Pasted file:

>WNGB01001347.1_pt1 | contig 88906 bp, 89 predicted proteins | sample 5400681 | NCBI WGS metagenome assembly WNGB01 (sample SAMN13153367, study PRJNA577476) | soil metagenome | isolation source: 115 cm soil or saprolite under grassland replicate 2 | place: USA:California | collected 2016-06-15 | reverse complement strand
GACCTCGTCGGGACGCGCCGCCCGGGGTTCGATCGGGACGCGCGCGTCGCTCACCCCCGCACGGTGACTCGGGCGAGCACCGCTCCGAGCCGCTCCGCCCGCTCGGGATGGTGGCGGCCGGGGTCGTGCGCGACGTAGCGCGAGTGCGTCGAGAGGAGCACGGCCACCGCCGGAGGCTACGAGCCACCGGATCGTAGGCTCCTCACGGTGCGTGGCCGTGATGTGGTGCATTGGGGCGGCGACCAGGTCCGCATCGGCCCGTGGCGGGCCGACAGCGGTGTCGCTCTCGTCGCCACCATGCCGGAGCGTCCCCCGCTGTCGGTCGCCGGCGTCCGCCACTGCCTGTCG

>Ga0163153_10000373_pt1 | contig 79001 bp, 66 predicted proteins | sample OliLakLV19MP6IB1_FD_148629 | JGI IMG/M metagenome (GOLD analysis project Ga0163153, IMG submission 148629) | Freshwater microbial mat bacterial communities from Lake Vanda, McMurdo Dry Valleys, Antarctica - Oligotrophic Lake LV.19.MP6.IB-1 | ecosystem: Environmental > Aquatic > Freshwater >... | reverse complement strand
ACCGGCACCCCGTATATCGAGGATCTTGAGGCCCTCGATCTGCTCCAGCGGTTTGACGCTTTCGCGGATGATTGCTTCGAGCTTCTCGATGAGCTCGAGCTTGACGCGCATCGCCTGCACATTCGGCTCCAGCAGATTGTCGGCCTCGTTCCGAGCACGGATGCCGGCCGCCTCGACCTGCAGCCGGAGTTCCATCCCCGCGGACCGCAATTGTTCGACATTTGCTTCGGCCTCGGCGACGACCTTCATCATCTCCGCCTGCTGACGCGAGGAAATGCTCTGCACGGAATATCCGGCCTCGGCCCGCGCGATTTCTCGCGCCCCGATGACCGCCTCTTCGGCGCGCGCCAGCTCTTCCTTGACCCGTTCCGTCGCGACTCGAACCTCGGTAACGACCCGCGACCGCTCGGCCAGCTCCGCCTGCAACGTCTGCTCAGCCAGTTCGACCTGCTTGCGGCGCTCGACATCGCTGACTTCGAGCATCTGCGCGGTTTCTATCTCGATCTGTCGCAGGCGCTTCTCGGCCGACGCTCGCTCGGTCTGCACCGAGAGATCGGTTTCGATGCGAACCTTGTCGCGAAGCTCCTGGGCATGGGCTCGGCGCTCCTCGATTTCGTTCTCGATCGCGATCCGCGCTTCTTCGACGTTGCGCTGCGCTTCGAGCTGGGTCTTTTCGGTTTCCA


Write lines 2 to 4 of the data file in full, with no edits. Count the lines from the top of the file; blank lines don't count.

GACCTCGTCGGGACGCGCCGCCCGGGGTTCGATCGGGACGCGCGCGTCGCTCACCCCCGCACGGTGACTCGGGCGAGCACCGCTCCGAGCCGCTCCGCCCGCTCGGGATGGTGGCGGCCGGGGTCGTGCGCGACGTAGCGCGAGTGCGTCGAGAGGAGCACGGCCACCGCCGGAGGCTACGAGCCACCGGATCGTAGGCTCCTCACGGTGCGTGGCCGTGATGTGGTGCATTGGGGCGGCGACCAGGTCCGCATCGGCCCGTGGCGGGCCGACAGCGGTGTCGCTCTCGTCGCCACCATGCCGGAGCGTCCCCCGCTGTCGGTCGCCGGCGTCCGCCACTGCCTGTCG

>Ga0163153_10000373_pt1 | contig 79001 bp, 66 predicted proteins | sample OliLakLV19MP6IB1_FD_148629 | JGI IMG/M metagenome (GOLD analysis project Ga0163153, IMG submission 148629) | Freshwater microbial mat bacterial communities from Lake Vanda, McMurdo Dry Valleys, Antarctica - Oligotrophic Lake LV.19.MP6.IB-1 | ecosystem: Environmental > Aquatic > Freshwater >... | reverse complement strand
ACCGGCACCCCGTATATCGAGGATCTTGAGGCCCTCGATCTGCTCCAGCGGTTTGACGCTTTCGCGGATGATTGCTTCGAGCTTCTCGATGAGCTCGAGCTTGACGCGCATCGCCTGCACATTCGGCTCCAGCAGATTGTCGGCCTCGTTCCGAGCACGGATGCCGGCCGCCTCGACCTGCAGCCGGAGTTCCATCCCCGCGGACCGCAATTGTTCGACATTTGCTTCGGCCTCGGCGACGACCTTCATCATCTCCGCCTGCTGACGCGAGGAAATGCTCTGCACGGAATATCCGGCCTCGGCCCGCGCGATTTCTCGCGCCCCGATGACCGCCTCTTCGGCGCGCGCCAGCTCTTCCTTGACCCGTTCCGTCGCGACTCGAACCTCGGTAACGACCCGCGACCGCTCGGCCAGCTCCGCCTGCAACGTCTGCTCAGCCAGTTCGACCTGCTTGCGGCGCTCGACATCGCTGACTTCGAGCATCTGCGCGGTTTCTATCTCGATCTGTCGCAGGCGCTTCTCGGCCGACGCTCGCTCGGTCTGCACCGAGAGATCGGTTTCGATGCGAACCTTGTCGCGAAGCTCCTGGGCATGGGCTCGGCGCTCCTCGATTTCGTTCTCGATCGCGATCCGCGCTTCTTCGACGTTGCGCTGCGCTTCGAGCTGGGTCTTTTCGGTTTCCA